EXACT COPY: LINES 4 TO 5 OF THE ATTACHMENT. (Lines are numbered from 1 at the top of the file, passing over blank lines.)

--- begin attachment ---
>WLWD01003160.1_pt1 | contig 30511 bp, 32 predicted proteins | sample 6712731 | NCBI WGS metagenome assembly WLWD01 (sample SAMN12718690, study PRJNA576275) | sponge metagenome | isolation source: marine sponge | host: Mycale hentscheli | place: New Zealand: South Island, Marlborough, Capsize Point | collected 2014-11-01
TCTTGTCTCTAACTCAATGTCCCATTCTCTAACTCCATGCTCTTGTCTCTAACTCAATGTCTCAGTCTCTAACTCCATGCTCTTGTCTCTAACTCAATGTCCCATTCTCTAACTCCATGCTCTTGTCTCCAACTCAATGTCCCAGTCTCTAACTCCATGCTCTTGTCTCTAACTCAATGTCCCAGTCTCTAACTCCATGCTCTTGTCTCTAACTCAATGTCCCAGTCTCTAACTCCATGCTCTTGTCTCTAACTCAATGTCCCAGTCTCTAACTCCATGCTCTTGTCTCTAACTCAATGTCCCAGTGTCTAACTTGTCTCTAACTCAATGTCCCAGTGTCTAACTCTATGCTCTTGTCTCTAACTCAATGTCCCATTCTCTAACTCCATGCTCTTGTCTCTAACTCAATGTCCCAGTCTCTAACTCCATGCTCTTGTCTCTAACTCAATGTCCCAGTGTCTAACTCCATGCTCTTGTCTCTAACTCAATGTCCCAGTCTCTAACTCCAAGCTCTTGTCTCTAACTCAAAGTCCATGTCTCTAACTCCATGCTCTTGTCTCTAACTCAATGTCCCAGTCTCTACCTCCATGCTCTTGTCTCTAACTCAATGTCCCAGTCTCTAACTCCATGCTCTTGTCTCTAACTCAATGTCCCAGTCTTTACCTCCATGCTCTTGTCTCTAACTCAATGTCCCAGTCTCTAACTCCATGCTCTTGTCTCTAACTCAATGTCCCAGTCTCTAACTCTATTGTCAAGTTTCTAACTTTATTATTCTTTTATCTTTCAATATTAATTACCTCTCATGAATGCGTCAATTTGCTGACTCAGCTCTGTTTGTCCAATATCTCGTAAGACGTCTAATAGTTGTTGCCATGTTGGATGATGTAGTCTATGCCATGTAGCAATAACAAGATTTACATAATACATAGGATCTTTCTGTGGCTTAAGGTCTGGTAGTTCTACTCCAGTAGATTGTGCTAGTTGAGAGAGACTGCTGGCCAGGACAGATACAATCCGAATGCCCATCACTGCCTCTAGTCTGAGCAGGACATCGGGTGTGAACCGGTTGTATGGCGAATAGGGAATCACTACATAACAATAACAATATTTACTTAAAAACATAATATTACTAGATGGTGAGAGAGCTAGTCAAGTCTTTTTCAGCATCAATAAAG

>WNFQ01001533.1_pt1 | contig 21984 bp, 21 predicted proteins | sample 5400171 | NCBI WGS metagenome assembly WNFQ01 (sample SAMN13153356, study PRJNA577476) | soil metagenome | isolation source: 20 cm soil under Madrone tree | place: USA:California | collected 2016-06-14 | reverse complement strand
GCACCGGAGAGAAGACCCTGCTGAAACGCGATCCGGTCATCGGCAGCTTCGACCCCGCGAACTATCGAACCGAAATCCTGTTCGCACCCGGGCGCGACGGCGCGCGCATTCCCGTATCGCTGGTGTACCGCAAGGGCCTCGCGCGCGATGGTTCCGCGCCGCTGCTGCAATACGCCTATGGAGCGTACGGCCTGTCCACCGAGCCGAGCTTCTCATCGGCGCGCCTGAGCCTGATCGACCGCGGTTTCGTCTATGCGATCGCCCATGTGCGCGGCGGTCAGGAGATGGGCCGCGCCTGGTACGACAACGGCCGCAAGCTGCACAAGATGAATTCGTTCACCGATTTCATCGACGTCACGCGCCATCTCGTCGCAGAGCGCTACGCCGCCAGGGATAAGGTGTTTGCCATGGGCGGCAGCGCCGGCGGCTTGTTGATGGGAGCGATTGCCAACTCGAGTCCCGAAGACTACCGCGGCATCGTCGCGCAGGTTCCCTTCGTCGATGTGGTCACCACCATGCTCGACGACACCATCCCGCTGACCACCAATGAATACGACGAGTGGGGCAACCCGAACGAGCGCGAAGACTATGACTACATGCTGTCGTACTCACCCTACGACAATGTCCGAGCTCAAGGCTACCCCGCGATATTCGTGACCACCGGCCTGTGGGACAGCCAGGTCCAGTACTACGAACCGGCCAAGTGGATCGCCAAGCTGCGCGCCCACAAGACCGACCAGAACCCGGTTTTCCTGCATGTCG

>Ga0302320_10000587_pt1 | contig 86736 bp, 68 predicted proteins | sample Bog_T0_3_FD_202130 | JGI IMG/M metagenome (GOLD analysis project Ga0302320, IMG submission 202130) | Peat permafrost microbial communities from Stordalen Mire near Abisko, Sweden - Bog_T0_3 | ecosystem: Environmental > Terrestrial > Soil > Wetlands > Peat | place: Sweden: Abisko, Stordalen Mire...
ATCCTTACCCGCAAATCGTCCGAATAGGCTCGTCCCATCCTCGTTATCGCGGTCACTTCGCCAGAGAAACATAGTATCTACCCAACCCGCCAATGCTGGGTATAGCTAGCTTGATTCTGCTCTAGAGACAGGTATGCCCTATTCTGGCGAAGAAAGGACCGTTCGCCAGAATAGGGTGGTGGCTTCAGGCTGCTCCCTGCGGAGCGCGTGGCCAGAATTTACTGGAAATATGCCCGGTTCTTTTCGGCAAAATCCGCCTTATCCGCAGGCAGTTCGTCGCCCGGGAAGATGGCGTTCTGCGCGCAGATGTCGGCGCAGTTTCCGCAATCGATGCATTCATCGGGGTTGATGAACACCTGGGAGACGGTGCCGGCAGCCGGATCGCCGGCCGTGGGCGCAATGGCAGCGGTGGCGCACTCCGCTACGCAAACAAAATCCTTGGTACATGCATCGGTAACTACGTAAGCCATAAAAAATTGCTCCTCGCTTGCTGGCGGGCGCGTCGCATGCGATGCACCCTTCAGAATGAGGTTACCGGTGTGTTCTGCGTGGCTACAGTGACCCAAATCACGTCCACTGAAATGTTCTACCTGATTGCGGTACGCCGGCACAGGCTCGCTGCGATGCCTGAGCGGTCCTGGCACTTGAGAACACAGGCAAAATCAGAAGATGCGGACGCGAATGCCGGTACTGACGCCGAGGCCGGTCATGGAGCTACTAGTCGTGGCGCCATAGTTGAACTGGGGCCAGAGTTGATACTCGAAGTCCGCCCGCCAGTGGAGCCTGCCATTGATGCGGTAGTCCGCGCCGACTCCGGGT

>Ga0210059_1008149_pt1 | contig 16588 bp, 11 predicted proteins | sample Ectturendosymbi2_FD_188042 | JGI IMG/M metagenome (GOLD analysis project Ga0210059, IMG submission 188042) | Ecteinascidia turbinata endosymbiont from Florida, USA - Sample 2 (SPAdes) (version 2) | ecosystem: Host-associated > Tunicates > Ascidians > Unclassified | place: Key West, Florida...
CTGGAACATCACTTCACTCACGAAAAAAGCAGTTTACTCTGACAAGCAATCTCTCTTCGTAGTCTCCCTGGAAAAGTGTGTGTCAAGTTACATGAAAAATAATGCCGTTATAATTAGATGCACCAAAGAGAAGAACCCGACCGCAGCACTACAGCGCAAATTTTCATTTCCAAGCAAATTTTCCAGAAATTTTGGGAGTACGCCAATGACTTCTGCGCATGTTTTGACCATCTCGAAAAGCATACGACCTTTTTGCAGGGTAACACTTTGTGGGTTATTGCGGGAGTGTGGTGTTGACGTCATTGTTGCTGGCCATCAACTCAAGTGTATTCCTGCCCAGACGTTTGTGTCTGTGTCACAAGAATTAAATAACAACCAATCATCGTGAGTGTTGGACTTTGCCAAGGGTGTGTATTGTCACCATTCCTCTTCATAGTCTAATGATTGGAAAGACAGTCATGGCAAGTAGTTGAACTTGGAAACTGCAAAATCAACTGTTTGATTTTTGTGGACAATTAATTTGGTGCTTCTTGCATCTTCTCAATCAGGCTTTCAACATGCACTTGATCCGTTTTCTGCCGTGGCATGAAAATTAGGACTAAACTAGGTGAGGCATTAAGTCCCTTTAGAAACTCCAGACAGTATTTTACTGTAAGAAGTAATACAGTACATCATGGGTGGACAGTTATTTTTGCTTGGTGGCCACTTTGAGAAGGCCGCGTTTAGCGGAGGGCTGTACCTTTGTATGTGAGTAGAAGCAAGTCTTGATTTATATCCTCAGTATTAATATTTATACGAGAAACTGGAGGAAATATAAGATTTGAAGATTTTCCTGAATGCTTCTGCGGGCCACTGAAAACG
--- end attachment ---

GCACCGGAGAGAAGACCCTGCTGAAACGCGATCCGGTCATCGGCAGCTTCGACCCCGCGAACTATCGAACCGAAATCCTGTTCGCACCCGGGCGCGACGGCGCGCGCATTCCCGTATCGCTGGTGTACCGCAAGGGCCTCGCGCGCGATGGTTCCGCGCCGCTGCTGCAATACGCCTATGGAGCGTACGGCCTGTCCACCGAGCCGAGCTTCTCATCGGCGCGCCTGAGCCTGATCGACCGCGGTTTCGTCTATGCGATCGCCCATGTGCGCGGCGGTCAGGAGATGGGCCGCGCCTGGTACGACAACGGCCGCAAGCTGCACAAGATGAATTCGTTCACCGATTTCATCGACGTCACGCGCCATCTCGTCGCAGAGCGCTACGCCGCCAGGGATAAGGTGTTTGCCATGGGCGGCAGCGCCGGCGGCTTGTTGATGGGAGCGATTGCCAACTCGAGTCCCGAAGACTACCGCGGCATCGTCGCGCAGGTTCCCTTCGTCGATGTGGTCACCACCATGCTCGACGACACCATCCCGCTGACCACCAATGAATACGACGAGTGGGGCAACCCGAACGAGCGCGAAGACTATGACTACATGCTGTCGTACTCACCCTACGACAATGTCCGAGCTCAAGGCTACCCCGCGATATTCGTGACCACCGGCCTGTGGGACAGCCAGGTCCAGTACTACGAACCGGCCAAGTGGATCGCCAAGCTGCGCGCCCACAAGACCGACCAGAACCCGGTTTTCCTGCATGTCG

>Ga0302320_10000587_pt1 | contig 86736 bp, 68 predicted proteins | sample Bog_T0_3_FD_202130 | JGI IMG/M metagenome (GOLD analysis project Ga0302320, IMG submission 202130) | Peat permafrost microbial communities from Stordalen Mire near Abisko, Sweden - Bog_T0_3 | ecosystem: Environmental > Terrestrial > Soil > Wetlands > Peat | place: Sweden: Abisko, Stordalen Mire...